Re: "Malpractice subsidy: Health care on hold," April 5:
While doctors are often willing to help the uninsured, our organization believes that when individuals have health insurance they are more likely to access care without concern.
Too often the uninsured go without preventive care due to costs. And, sometimes they'll put off more serious concerns, also due to costs. So, it's very important to find ways to make health insurance both affordable and available to all who want it.
Pennsylvania physicians also know that medical liability insurance rates in our state are among the highest in the country. This particularly is an important point to remember because data from the Pennsylvania Department of Health indicate that our state lost more than 1,600 physicians engaged in direct patient care during the last two licensing renewal cycles.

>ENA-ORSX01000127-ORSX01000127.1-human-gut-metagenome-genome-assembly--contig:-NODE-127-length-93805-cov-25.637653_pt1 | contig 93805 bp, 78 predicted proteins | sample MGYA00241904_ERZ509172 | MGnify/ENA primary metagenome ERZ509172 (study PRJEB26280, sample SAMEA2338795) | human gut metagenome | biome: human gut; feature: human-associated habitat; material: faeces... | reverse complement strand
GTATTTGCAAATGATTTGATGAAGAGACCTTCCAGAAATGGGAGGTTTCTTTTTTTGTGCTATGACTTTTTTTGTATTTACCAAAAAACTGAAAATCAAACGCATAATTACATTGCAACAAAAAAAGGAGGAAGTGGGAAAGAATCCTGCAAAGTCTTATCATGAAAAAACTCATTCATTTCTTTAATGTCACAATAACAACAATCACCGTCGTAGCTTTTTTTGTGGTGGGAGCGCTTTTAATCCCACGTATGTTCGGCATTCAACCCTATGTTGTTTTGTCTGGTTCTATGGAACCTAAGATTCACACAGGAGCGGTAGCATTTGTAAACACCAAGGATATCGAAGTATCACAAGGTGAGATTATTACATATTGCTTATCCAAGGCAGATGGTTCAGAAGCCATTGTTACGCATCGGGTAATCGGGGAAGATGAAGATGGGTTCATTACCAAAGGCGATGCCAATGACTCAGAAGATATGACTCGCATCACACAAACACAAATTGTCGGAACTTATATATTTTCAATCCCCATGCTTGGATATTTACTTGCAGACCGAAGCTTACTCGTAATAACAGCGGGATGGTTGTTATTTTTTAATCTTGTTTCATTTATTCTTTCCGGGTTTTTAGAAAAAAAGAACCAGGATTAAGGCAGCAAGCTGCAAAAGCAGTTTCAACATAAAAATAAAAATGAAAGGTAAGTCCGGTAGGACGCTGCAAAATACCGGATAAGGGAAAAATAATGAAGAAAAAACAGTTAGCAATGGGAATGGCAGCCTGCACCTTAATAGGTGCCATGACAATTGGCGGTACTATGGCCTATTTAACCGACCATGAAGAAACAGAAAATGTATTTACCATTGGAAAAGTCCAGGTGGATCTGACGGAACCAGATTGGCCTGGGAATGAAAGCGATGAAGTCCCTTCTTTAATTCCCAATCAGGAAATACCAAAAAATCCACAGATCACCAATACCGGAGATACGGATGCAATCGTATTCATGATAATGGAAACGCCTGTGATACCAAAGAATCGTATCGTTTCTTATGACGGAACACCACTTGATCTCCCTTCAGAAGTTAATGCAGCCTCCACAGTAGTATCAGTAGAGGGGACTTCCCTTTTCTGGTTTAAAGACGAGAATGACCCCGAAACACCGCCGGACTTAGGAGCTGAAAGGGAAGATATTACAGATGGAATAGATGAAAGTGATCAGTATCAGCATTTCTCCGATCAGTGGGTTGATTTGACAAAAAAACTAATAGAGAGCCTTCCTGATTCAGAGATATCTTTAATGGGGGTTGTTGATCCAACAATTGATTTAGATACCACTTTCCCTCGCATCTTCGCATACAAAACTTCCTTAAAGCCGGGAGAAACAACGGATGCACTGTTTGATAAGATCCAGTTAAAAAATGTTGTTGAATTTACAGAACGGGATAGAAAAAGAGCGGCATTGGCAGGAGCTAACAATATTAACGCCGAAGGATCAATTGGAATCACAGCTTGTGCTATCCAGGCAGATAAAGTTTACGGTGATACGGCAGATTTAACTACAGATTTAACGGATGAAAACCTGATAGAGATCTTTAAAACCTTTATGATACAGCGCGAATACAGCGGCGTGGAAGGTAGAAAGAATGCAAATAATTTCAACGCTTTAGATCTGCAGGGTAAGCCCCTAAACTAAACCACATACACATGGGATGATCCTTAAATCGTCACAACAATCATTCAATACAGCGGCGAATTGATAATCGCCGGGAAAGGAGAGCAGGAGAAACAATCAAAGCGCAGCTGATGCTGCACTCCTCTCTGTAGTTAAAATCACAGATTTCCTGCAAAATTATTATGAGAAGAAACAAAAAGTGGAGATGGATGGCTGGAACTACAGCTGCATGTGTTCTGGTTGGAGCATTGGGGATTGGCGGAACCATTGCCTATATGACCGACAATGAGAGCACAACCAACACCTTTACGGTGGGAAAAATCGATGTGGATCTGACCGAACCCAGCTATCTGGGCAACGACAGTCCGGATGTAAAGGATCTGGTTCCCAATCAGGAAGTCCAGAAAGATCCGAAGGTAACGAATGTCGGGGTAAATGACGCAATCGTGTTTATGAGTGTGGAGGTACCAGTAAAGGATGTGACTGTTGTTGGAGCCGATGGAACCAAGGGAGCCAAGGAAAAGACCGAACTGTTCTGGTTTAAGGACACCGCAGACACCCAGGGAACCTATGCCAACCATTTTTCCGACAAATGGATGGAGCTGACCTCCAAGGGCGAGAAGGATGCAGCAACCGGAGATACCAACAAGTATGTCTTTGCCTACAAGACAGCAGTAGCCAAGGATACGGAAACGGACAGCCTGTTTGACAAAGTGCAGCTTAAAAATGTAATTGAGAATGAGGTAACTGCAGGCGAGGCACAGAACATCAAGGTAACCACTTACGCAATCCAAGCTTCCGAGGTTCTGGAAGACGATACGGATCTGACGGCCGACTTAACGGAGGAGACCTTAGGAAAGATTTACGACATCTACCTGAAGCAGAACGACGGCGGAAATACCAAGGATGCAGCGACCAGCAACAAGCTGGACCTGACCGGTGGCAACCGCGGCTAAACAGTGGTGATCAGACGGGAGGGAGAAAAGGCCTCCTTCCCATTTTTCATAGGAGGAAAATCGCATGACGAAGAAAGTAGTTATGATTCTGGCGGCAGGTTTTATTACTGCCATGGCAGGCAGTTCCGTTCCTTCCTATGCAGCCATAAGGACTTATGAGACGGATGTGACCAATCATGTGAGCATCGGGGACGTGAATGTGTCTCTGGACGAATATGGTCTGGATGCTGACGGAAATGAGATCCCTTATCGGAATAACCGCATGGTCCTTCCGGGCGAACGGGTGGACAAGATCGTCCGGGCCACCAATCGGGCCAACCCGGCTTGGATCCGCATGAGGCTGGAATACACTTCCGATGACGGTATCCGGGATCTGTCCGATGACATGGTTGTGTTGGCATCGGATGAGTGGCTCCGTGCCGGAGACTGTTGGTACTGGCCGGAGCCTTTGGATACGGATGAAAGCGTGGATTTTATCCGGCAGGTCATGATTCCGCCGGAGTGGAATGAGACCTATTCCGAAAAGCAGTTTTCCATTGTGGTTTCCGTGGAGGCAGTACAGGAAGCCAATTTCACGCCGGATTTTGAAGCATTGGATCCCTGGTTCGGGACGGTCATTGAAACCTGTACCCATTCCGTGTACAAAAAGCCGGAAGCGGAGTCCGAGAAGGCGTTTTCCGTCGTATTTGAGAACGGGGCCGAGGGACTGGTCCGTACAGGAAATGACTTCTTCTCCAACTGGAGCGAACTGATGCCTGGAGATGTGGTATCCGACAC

In recent months, regrettably, both doctors and patients have been put in the middle of a political debate. And, because of political maneuvering, health insurance and medical-liability insurance are linked together through a proposal to help doctors defray liability insurance costs and also extend affordable health-care coverage to the state's uninsured adults.
So, as we lose doctors engaged in patient care, and because Pennsylvania has too many uninsured, now is an ideal time for legislative leaders on both sides of the aisle and the Rendell administration to continue to work together to craft legislation in which our state can reduce both the number of uninsured and the cost of medical-liability insurance.
We are hopeful that this will be a priority issue in order to build a win-win situation for both patients and their doctors. And, as we've said in the past, the Pennsylvania Medical Society is prepared to work with all parties toward a comprehensive solution.
Peter S. Lund, M.D.
Enrique Hernandez, M.D.
Board of Trustees
Pennsylvania Medical Society